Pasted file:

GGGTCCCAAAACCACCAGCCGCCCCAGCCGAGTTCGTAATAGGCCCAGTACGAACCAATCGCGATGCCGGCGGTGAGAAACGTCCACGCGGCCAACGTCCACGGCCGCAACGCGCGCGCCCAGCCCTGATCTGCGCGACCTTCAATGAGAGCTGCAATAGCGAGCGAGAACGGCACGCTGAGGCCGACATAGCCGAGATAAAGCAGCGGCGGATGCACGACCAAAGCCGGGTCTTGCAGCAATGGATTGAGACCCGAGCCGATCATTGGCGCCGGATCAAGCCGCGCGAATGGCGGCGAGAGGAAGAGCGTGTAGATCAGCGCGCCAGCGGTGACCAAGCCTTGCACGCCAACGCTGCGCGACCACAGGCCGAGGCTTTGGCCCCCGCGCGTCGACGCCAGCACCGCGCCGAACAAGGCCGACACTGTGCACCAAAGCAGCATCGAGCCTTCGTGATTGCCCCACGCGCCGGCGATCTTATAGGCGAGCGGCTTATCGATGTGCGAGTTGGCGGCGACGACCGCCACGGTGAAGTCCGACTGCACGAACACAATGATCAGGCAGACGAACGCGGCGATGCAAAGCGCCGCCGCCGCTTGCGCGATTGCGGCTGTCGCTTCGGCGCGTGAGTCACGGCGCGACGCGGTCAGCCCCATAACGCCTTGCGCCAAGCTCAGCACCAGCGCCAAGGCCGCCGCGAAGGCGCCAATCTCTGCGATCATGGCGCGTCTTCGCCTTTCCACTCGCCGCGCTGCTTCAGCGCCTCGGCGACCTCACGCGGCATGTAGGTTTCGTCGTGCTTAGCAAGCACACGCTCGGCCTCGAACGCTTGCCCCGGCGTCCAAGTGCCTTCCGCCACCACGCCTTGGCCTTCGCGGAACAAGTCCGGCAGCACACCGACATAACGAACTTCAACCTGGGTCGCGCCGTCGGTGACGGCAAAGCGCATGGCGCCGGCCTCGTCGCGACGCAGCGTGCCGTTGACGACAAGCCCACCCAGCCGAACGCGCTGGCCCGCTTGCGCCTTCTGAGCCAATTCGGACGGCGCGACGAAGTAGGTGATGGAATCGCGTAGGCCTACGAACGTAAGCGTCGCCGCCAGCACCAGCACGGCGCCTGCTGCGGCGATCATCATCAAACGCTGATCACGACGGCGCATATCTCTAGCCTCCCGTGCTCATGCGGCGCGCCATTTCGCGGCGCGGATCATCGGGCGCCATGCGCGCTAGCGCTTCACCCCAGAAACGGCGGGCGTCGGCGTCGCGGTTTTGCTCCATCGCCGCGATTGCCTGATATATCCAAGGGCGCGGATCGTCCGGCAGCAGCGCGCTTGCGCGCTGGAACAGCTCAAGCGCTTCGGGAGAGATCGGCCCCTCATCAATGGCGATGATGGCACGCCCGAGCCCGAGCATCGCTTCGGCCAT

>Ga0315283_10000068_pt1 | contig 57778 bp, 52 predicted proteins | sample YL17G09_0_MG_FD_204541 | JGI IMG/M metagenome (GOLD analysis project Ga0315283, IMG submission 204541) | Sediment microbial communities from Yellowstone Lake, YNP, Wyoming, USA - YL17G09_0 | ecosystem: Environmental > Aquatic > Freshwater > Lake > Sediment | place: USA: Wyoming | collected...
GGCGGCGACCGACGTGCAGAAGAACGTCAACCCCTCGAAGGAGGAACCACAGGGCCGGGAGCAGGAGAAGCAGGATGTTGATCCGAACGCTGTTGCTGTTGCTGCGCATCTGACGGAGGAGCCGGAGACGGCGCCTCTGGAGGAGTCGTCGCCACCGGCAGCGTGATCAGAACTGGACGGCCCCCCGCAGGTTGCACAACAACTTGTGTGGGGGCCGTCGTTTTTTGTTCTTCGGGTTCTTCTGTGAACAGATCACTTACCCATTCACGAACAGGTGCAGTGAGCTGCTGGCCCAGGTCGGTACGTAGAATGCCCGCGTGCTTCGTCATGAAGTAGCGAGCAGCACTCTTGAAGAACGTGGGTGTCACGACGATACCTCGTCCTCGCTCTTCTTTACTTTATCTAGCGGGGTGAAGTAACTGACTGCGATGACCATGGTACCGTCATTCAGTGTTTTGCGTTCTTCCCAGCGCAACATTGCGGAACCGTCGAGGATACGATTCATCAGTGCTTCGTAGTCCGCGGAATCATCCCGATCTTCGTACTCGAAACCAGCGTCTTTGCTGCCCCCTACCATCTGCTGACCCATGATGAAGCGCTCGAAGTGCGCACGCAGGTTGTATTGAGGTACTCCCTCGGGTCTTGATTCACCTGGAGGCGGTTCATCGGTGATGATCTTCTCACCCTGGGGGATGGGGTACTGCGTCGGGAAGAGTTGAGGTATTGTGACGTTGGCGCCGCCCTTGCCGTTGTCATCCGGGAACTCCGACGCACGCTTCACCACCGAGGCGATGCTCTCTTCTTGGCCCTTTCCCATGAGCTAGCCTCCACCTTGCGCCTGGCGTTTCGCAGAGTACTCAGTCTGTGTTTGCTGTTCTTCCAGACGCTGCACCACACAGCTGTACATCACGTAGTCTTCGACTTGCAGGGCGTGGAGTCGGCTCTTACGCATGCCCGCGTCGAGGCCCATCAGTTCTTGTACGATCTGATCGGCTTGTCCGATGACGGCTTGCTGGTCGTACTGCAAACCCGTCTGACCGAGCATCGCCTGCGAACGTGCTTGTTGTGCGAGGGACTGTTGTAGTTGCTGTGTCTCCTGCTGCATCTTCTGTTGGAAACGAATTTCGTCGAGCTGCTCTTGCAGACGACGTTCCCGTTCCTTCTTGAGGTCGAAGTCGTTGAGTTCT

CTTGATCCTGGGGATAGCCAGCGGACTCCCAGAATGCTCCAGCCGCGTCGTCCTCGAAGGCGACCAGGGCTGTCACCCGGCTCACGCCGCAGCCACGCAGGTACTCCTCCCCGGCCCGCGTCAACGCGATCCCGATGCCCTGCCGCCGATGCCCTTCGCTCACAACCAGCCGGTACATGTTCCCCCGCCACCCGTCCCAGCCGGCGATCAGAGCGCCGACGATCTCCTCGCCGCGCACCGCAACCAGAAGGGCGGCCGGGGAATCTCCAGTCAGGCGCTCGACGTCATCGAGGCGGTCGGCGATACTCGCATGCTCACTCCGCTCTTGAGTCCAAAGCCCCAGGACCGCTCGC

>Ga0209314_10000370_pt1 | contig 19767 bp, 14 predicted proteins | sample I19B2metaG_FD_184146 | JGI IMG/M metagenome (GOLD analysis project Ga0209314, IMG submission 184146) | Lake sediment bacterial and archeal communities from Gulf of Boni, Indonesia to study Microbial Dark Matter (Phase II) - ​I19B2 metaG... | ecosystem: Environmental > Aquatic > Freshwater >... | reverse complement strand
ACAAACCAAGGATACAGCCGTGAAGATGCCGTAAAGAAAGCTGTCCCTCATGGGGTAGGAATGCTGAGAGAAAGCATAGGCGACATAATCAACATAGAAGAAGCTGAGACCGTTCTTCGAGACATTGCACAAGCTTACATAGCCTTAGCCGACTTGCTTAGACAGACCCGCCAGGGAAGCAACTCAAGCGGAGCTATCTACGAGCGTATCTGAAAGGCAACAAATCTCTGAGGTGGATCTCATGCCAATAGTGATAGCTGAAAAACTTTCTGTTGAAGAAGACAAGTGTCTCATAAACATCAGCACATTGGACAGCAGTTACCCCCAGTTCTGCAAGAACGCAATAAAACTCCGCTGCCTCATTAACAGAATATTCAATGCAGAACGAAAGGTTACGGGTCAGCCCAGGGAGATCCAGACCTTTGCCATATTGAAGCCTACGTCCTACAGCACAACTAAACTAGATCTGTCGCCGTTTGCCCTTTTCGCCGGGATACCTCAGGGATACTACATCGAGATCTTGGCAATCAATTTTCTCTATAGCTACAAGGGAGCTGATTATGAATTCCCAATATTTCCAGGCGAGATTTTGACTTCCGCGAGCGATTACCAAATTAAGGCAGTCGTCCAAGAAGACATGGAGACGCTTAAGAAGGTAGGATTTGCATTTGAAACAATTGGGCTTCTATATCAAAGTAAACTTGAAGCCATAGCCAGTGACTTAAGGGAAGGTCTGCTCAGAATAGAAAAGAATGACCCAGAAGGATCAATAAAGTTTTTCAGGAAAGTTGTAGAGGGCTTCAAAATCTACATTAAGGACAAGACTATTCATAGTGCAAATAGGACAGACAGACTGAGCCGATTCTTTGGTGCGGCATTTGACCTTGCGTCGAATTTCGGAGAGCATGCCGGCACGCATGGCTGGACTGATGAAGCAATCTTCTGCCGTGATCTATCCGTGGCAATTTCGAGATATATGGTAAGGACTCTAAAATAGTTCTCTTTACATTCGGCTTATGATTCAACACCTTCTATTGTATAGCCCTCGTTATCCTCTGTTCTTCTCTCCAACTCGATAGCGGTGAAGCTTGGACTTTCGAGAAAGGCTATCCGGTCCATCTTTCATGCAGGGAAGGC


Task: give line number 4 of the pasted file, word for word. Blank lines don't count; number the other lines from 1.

CTTGATCCTGGGGATAGCCAGCGGACTCCCAGAATGCTCCAGCCGCGTCGTCCTCGAAGGCGACCAGGGCTGTCACCCGGCTCACGCCGCAGCCACGCAGGTACTCCTCCCCGGCCCGCGTCAACGCGATCCCGATGCCCTGCCGCCGATGCCCTTCGCTCACAACCAGCCGGTACATGTTCCCCCGCCACCCGTCCCAGCCGGCGATCAGAGCGCCGACGATCTCCTCGCCGCGCACCGCAACCAGAAGGGCGGCCGGGGAATCTCCAGTCAGGCGCTCGACGTCATCGAGGCGGTCGGCGATACTCGCATGCTCACTCCGCTCTTGAGTCCAAAGCCCCAGGACCGCTCGC